Having shared details of the market behaviour made detectable through my algorithmic shell, I also want to give readers a bit of perspective. I want to explain my relationship to the markets. I am certainly not a professional in finance, portfolio manager, or even an avid investor. I have a degree in environmental studies. I never concentrated on natural habitats during my studies - being more focused on social environments. An important topic covered in relation to nature is the practice of clear-cutting. This is when the trees occupying large areas of land are cut all at the same time resulting in horrific scenes of desolation. Apart from the impact on trees, there are lasting consequences to wildlife. Humanity is also affected since forests function as our lungs. Forests also retain large amounts of moisture. As an alternative to clear-cutting, some environmental groups have suggested selective harvesting; this is a more expensive and complicated approach even if it is feasible. Still, I consider the idea of being selective in order to mitigate the impacts of consumption an important concept in light of mass consumerism.

As investors, similar to our behaviours as consumers, I think many of us remain at a gorging phase much like caterpillars preparing for metamorphosis: we would like to extract as much money as possible from the markets without ever having to consider how this is a market of human lives. What we take out, we take away from people. The methods of engagement at our disposal reify and alienate others, contributing to an atmosphere of exploitation. When capital is scarce and lives are in the balance, it is necessary to elevate the discussion. I don't look at technical analysis as a means of furthering this philosophy of resource extraction; instead, it can help us responsibly sustain our capitalist system for the benefit of those in society that wish to be a part of it. I ask myself, who am I to question everyone else. I still live in this semi-dream-like state, thinking that I can ride my bike in a rainy day and worry about getting wet rather than not being able to retire. It is the sort of dream that I think all of us deserve to have. We should be able to afford to worry about small things because other people are looking after the really big concerns.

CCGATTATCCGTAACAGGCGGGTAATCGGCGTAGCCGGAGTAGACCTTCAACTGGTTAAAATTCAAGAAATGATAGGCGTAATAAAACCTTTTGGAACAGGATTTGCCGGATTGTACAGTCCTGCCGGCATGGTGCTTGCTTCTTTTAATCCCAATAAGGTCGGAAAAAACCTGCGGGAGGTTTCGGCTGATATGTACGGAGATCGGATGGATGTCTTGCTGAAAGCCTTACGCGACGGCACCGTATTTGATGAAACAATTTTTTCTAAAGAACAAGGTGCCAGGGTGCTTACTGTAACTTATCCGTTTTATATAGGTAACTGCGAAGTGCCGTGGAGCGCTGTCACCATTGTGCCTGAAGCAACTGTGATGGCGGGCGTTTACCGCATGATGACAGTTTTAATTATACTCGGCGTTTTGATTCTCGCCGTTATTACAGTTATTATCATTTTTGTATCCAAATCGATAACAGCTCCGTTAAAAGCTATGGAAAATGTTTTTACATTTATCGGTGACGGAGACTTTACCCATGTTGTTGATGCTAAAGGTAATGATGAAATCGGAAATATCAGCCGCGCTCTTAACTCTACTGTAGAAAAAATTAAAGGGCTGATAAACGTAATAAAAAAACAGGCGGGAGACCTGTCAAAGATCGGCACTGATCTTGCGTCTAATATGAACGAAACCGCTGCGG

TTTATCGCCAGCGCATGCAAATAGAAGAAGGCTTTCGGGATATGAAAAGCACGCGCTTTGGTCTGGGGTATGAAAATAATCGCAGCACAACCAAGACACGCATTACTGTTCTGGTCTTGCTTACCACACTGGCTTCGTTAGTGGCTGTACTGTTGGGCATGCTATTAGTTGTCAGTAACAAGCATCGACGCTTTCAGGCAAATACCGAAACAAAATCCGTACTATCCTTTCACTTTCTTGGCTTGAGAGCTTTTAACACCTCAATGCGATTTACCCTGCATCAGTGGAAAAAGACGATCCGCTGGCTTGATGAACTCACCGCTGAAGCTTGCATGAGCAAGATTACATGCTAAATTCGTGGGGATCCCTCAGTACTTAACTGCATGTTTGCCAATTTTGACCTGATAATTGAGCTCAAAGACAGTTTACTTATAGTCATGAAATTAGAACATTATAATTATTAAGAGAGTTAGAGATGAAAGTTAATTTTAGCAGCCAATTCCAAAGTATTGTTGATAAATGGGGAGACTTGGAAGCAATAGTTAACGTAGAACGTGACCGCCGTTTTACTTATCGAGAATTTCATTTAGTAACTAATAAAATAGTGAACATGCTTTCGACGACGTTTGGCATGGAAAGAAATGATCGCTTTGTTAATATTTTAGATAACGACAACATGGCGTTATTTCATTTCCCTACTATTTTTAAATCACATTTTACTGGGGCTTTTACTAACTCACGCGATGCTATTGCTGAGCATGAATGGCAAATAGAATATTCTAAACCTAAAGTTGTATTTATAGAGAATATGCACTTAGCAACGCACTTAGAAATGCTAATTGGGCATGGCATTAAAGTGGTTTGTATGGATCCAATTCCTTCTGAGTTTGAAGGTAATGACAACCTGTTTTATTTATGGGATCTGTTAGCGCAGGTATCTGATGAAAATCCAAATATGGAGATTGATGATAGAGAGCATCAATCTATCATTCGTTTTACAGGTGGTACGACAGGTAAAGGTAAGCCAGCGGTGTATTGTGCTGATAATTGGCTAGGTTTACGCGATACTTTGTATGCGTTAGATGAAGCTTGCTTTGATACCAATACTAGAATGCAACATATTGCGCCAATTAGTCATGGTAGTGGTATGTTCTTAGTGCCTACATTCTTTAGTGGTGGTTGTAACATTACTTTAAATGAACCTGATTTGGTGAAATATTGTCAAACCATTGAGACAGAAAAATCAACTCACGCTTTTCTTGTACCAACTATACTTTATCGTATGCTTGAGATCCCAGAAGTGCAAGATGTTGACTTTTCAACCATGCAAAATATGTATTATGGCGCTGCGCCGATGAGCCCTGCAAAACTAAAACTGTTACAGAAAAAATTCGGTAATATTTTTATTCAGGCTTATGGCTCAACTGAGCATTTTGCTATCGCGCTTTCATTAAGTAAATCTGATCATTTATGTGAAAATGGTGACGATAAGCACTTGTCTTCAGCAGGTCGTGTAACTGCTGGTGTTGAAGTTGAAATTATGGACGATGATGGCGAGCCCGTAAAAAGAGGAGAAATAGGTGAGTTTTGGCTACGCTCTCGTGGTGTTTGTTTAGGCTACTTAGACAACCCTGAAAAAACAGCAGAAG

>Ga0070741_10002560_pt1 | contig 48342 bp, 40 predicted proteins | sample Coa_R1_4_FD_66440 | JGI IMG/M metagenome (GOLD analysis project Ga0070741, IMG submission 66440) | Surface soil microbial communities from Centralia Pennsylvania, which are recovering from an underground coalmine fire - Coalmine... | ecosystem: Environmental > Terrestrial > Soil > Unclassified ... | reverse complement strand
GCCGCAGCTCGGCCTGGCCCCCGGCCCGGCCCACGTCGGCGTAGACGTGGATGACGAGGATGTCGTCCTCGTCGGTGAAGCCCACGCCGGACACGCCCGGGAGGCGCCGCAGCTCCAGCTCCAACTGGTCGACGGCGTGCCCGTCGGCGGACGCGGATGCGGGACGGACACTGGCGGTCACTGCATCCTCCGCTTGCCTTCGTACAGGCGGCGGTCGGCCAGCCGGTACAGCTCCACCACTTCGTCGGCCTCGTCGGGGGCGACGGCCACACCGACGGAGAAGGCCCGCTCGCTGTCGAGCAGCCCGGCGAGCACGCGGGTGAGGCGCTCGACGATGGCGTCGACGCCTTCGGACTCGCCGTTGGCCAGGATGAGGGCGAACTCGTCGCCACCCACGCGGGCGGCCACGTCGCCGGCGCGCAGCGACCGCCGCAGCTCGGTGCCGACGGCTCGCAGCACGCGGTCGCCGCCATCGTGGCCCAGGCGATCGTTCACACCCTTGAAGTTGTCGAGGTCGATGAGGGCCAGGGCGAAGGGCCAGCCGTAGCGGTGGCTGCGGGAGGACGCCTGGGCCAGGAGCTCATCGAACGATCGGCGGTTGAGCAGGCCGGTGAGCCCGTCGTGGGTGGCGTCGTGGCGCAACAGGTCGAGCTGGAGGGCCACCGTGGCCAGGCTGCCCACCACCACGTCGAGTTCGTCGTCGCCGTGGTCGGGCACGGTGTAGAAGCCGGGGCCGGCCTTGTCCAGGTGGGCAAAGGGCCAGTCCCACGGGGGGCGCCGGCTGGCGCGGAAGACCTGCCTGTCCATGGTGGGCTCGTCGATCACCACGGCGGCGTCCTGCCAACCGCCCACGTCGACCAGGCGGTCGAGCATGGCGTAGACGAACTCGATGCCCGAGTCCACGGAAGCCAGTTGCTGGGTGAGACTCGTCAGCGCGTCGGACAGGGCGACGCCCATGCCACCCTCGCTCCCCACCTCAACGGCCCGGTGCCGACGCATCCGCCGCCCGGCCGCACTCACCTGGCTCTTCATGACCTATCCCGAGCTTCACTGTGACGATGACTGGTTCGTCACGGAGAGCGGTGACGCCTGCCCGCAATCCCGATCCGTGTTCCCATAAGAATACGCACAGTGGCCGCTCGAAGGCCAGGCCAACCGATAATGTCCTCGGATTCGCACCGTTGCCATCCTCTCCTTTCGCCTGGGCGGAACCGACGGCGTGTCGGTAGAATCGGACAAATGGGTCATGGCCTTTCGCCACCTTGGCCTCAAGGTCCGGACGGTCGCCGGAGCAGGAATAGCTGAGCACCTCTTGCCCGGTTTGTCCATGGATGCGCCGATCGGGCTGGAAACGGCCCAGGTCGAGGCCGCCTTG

This brings me to my belief that big data - although we might think about it in relation to big business presumably because they have so much data - is actually part of the everyday lives of people. Everyday, people are exploited. We live in a world of victims and oppressors. However, this is a world that cannot last. There really has to be more research into areas of ethical and responsible engagement. Usually, this argument might be interpreted in a purely polemic or political sense. I suggest however that there are algorithmic dimensions towards the path to ethics and sustainability.

Highway congestion would be terrible if everybody decided to take the same roads and highways at the same time. The resulting bubbles and crashes from investors jumping in and out of the markets serve no useful purpose but to turn people away and deprive them of their dreams. People need to be motivated and confident to remain engaged with society. Since the primary purpose of the markets is to raise capital to achieve worthwhile ends - to provide services and products that people need - having alienated investors is also bad for corporate finance. We have to deliberately enable the possible. I think that the future requires levels of responsible engagement that only certain types of algorithms can provide. The stock market is important to study for the purpose of promoting social engagement and stability.